I agree that mass shootings are a ritual central to our culture but I would argue that such weapon-worship and murder go back to our national beginnings, even here in what is now the liberal and humane northeast. When they first encountered each other, the crucial difference between Europeans and native Americans was the possession of firearms. Here in the Hudson Valley, the genocide began with European disease but accelerated when Dutch merchants traded muskets for furs, leading the better armed Iroquois to decimate populations far into what is now Canada and as far west as Illinois. To our immediate east, the Puritans of New England did their own killing off of native peoples in King Philips War and similar, one-sided slaughters. The possession of firearms was also the prime reason Europeans were able to enslave African peoples - the Hudson Valley setting a record for slave ownership north of the Mason Dixon line.

Once the last of the Iroquois had been driven off and slavery abolished, this area began its generations long devotion to humanitarian causes, ranging from abolition of slavery to women's rights - making this feel like a much more civilized society than so much of the south and west of this nation. Religion here is restrained and gun control laws quite effective but this pleasant surface only obscures the death-cult in which we share as Americans.

Way back when I was in high school, there was a mass shooting in a nearby town, a host of suicides and domestic murders and a good friend of mine was shot to death by a crazed local youth. More recently, we have just narrowly missed school shootings but the day-to-day mayhem is constant in the rust belt cities like Albany and Schenectady and depleted rural regions that surround them.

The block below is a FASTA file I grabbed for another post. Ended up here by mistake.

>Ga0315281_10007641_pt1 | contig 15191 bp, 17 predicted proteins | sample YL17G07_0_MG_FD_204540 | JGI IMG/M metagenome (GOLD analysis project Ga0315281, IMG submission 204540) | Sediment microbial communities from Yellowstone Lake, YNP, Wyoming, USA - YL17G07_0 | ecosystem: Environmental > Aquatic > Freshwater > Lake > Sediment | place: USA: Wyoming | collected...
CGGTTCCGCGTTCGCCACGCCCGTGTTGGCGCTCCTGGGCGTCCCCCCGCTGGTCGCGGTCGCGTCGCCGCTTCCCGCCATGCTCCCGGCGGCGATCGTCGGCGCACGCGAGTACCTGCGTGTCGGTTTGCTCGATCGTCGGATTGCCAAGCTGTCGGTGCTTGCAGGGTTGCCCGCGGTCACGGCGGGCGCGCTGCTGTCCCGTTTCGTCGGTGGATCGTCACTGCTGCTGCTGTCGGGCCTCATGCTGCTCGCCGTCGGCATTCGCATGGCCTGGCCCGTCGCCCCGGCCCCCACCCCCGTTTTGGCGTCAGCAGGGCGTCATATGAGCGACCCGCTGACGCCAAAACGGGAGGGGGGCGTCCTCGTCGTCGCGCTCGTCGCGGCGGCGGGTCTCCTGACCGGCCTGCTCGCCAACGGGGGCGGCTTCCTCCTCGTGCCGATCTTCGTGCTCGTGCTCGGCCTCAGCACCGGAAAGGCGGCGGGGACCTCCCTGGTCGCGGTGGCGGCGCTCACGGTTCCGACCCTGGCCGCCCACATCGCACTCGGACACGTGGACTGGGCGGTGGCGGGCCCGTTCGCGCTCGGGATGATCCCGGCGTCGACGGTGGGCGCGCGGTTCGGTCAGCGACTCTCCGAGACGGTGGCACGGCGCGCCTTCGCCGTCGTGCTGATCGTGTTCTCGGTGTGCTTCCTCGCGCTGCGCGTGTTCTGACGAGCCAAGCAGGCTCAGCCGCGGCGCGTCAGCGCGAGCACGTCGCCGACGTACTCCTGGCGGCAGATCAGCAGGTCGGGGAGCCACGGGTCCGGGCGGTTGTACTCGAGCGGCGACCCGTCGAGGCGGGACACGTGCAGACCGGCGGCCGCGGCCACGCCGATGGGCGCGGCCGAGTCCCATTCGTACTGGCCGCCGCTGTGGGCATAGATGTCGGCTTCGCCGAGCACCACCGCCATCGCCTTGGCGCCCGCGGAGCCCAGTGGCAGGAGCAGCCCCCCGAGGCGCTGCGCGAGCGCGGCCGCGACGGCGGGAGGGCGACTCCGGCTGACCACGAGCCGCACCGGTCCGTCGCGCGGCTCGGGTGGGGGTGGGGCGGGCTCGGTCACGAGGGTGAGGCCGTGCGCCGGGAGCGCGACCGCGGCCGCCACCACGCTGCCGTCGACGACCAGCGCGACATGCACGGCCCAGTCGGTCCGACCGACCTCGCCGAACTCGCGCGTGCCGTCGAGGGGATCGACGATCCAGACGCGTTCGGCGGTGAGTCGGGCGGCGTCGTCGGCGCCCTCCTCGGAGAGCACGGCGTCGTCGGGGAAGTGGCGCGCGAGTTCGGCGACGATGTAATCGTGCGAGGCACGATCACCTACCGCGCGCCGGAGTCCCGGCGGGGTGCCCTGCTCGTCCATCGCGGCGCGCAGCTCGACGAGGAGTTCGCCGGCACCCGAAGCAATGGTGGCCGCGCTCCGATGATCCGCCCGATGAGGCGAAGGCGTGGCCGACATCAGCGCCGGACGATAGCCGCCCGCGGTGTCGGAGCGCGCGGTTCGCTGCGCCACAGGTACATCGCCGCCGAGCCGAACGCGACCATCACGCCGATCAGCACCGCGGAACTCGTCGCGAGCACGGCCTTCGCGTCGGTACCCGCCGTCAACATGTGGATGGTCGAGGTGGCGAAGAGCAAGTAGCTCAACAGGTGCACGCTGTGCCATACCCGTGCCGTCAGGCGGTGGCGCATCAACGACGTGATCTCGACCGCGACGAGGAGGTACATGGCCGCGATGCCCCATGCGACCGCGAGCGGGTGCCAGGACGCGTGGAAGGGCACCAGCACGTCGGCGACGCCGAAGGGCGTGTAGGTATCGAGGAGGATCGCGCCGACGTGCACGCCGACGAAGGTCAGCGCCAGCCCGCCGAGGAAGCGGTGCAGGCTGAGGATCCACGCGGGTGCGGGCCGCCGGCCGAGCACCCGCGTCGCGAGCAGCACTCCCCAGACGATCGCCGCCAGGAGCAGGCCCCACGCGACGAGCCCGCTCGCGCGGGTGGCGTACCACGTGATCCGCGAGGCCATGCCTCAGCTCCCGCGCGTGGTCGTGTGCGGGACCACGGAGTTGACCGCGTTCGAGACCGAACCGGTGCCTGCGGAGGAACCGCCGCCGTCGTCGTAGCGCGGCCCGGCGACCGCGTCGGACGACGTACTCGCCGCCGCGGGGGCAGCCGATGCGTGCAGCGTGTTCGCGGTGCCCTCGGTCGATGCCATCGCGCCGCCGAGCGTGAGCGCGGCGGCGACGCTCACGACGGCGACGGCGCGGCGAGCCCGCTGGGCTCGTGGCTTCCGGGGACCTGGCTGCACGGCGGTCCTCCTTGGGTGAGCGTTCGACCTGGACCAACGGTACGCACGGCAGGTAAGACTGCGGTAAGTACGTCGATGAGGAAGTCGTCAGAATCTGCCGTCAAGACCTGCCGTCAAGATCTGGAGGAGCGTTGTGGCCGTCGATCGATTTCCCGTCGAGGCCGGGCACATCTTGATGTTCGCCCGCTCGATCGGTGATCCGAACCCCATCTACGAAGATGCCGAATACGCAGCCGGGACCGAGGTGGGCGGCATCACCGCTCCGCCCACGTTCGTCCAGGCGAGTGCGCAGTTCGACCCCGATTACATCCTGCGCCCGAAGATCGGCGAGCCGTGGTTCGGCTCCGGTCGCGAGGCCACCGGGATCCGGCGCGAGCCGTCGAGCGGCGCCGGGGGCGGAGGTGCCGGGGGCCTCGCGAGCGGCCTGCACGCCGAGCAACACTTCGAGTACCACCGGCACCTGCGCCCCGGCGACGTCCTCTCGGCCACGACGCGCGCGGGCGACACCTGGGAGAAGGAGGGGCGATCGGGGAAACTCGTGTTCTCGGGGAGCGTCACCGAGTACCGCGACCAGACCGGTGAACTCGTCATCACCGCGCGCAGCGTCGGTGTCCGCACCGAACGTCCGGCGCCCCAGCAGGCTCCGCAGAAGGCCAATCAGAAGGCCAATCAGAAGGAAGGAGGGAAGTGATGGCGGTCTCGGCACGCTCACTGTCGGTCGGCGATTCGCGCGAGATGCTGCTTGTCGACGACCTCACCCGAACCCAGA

James Joyce once wrote of his native Ireland that "History is a nightmare from which I am trying to awaken," and the same can be said our own dark and bloody history. How you do that awakening is the real question.


Canada and Australia both have histories of genocide against aboriginal peoples in the past continuing to enduring inequalities in the present day. In both countries, a mass shooting event (Ecole Polytechnique and Port Arthur respectively) led to prompt changes in legislation. One historical difference between these countries and the U.S. is the lack of plantation-style agriculture dependent on slavery.There were slaves in Canada, but they were never all that common. Another is a lower level of overt religiosity -- people in Canada are less likely to go to church and it is considered bad form to brag about your beliefs. The Canadian west was divided up in a "checkerboard" pattern which largely prevented any one ethnic or religious group from dominating a settlement area, whereas it was more common for groups of like-minded American settlers to set up communities dominated by a single ethos.

What I cannot fathom is why so many Americans seem to feel that they are in daily danger of death and need to be vigilant and heavily armed as they go about their daily lives.


I think we too often turn to war as a "solution" to our problems. I'm not sure if this is a "patriarchal death cult."
I need to research that term to make sure I know what you mean. Is this tied into our sacrificial religions?